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Dan Krieg Leaves Legacy Of Generosity

If there is one obvious personality trait that all cotton industry folks have, it’s generosity. When time is precious for everyone, it’s nice to know that farmers, merchants, marketing cooperatives, warehousemen, manufacturers, ginners and cottonseed representatives always are willing to share information. Or, at least, it seems that way to me.

Maybe I’m being naïve. But I rarely run across someone from the industry today who isn’t willing to lend a helping hand. Nobody will share company secrets, but there is a common thread of generosity that runs through this industry.

Dan Krieg

Dan Krieg

And a perfect example of this kindness was the late Dan Krieg, a Texas cotton farmer who wore many hats – including 35 years as a Texas Tech University professor. Dan, a long-time friend of Cotton Farming magazine, passed away earlier this summer at the age of 72. Frankly, I was surprised that Dan was that old. He acted and talked like a much younger person. He had that much energy.

I have such good memories of Dan that it’s hard to know where to start. I had a few encounters with him during my time at the National Cotton Council from 1985 until 1998. But it wasn’t until I joined Cotton Farming in 1999 that I became friends with this Texan with the booming voice and friendly smile. It could be in the lobby of a hotel or perhaps walking the fields of an event in Texas, or maybe in a crowded room surrounded by hundreds of other industry folks. Wherever I ran into Dan, he had time to talk. It didn’t matter what crisis was confronting cotton farmers, Dan was the eternal optimist. Would the drought hurt the crop this year? Maybe, but somehow we’ll get through it, Dan would say. Can Texas continue to produce superior fiber quality? It can if farmers appreciate the importance of quality, Dan would say. And so it went for years.

I never saw Dan in the classroom at Texas Tech University, but I am told that he cared for his students and was more of a mentor than teacher. He took a personal interest in anyone who was serious about wanting to make agriculture a lifetime career. And he should have received a gold medal for the times he helped members of the ag media understand complicated agronomic issues on the turnrow.

Maybe his love for the land and everyone associated with agriculture is why he was such a popular speaker at various cotton meetings through the years. If you wanted someone who knew how to speak the language of farmers, you always wanted Dan Krieg on the program. He could talk for 30 minutes or an hour, and nobody in the audience ever fell asleep. He simply connected with people and spoke in a folksy, down-home way that sounded like your grandfather imparting advice while the two of you sat in a fishing boat. He didn’t overwhelm audiences with too many statistics. Mainly, he spoke from the heart.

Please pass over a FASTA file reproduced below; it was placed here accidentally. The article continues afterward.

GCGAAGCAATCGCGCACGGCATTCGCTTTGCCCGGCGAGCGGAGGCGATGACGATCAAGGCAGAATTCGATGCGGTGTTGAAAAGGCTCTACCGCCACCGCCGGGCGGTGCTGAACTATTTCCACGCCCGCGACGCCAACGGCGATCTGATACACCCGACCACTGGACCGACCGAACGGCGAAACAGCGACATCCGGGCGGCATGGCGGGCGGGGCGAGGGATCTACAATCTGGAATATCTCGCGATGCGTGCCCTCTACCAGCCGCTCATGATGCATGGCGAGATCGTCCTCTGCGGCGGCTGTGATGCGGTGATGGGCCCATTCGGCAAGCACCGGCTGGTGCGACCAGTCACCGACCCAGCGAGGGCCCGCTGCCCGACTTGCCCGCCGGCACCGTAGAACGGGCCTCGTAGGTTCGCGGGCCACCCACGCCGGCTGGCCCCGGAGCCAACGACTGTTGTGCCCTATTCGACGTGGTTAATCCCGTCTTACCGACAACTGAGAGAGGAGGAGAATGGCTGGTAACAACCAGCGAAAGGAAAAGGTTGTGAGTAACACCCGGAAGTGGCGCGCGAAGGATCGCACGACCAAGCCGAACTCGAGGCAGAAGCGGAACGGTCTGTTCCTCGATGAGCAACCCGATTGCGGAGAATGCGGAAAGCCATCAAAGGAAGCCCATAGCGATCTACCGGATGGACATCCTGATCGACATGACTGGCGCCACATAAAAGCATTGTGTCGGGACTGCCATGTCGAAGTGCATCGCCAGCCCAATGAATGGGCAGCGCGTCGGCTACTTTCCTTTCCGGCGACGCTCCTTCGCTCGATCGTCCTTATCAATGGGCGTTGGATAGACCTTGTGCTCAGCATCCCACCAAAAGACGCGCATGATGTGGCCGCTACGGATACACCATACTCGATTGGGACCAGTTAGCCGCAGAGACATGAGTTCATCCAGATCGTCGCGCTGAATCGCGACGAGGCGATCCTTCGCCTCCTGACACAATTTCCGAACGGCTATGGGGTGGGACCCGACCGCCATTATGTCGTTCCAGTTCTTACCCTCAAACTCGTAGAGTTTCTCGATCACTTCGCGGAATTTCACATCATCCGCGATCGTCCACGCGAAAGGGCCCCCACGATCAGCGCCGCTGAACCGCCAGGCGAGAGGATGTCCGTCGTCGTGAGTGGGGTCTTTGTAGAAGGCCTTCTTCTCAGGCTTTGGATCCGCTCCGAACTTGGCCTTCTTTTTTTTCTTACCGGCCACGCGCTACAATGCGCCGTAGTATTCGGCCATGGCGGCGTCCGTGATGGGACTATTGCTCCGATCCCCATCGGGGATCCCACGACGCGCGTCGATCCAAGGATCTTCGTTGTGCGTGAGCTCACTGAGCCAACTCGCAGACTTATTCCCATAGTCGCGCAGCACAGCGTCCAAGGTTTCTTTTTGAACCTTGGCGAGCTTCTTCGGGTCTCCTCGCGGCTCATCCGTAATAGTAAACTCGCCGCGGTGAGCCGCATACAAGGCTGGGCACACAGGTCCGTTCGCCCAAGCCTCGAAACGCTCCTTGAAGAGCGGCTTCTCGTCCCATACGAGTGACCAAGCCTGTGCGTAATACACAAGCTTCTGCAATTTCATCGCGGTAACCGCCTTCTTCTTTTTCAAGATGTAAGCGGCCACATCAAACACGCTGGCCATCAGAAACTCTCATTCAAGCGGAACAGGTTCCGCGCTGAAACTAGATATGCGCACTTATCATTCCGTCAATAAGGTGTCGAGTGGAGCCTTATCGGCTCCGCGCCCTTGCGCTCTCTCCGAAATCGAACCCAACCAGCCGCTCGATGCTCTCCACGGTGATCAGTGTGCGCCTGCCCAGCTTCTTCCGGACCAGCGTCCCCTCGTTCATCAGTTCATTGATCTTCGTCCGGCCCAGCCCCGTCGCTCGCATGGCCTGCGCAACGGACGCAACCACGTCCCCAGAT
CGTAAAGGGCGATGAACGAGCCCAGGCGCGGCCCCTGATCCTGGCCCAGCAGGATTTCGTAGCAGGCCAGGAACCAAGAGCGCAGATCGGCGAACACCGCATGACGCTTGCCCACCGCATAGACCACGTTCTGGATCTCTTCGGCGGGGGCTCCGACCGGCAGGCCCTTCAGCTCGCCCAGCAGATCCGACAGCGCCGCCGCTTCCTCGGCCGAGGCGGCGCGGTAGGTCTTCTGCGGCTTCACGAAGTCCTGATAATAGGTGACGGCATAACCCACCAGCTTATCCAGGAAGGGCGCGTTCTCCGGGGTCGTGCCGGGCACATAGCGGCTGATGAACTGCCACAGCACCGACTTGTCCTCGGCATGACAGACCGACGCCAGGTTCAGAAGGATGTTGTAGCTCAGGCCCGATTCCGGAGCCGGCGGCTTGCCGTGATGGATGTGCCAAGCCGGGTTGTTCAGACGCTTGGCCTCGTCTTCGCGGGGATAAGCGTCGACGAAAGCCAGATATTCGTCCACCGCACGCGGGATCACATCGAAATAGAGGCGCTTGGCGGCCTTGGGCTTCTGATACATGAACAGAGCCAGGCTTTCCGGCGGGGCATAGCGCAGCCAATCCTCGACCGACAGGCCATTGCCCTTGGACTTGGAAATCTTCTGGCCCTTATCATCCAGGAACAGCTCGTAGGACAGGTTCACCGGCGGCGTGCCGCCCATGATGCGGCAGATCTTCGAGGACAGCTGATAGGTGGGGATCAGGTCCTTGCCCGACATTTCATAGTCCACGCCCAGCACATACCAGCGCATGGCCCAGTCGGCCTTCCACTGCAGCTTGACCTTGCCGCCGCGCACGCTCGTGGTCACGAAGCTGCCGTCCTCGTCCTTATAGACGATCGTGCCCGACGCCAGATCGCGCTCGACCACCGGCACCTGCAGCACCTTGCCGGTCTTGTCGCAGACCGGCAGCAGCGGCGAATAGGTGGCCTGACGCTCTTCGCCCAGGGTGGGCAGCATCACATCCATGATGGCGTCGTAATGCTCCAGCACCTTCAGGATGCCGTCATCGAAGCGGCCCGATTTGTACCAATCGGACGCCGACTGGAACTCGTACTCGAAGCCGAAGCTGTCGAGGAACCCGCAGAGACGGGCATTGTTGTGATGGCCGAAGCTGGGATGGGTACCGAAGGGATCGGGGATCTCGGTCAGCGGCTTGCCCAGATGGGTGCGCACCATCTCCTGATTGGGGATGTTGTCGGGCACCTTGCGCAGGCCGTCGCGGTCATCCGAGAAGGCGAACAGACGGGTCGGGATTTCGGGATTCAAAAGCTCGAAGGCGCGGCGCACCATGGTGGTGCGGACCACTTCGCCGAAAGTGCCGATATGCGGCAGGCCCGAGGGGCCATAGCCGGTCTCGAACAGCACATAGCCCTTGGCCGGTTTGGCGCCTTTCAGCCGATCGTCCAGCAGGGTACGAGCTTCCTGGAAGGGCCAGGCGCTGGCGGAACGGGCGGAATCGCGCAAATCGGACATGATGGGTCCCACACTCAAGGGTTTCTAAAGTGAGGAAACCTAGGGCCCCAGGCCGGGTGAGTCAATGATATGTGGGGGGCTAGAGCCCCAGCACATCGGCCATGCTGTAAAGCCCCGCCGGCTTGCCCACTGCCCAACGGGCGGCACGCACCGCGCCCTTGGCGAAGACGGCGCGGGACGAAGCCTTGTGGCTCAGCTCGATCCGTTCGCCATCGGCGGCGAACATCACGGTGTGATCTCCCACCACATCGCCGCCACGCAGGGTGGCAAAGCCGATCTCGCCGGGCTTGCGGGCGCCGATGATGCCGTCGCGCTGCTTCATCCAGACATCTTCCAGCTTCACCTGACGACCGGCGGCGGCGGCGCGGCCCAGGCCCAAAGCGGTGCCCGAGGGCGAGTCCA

I can remember when he was one of the speakers at a Cotton Incorporated meeting in Memphis that had attracted attendees from around the world. These representatives represented all sectors of the global cotton industry – including researchers, spinners, manufacturers and others.

DanKrieg2Was there a language barrier as Dan talked about the importance of fiber quality in U.S. cotton production? Absolutely not. His audience listened attentively. They laughed when he made a joke. They liked the pictures that he showed during his power point presentation. More importantly, they respected what he had to say because it was obvious that he had a passion for anything related to cotton production.

I was certainly one of the persons who was furiously taking notes trying not to miss any of the highlights of his talk in Memphis. Then, he concluded his remarks by showing a final picture on the screen that was supposed to sum up his message. Incredibly, it was a large image of Cotton Farming’s January 2002 cover photo. It had a closeup shot of a beautiful cotton boll with the famous caption: Fiber: Quest For Quality.

This was an issue of the magazine that our staff took a lot of pride in producing. But, I had no idea that Dan would use the cover photo in his presentation. When the meeting concluded, I found him and asked the obvious question: What made you use that image in your presentation? He smiled and said in a matter-of-fact voice: “Well, it was the perfect picture of what I wanted to communicate to the audience. Sometimes, a picture says it all.”

That answered my question, and I thanked him for using the magazine’s cover photo.

From that point on, I always enjoyed the conversations I had with Dan – whether they were planned or unexpected. He was a generous man who loved to talk about cotton with anybody who would listen. And he was a walking storehouse of information.

It is hard to believe he’s gone. He touched many lives, and no matter how much time goes by, we won’t forget the impact that our friend Dan Krieg had on the cotton industry.

Tommy Horton

By Tommy Horton, Editor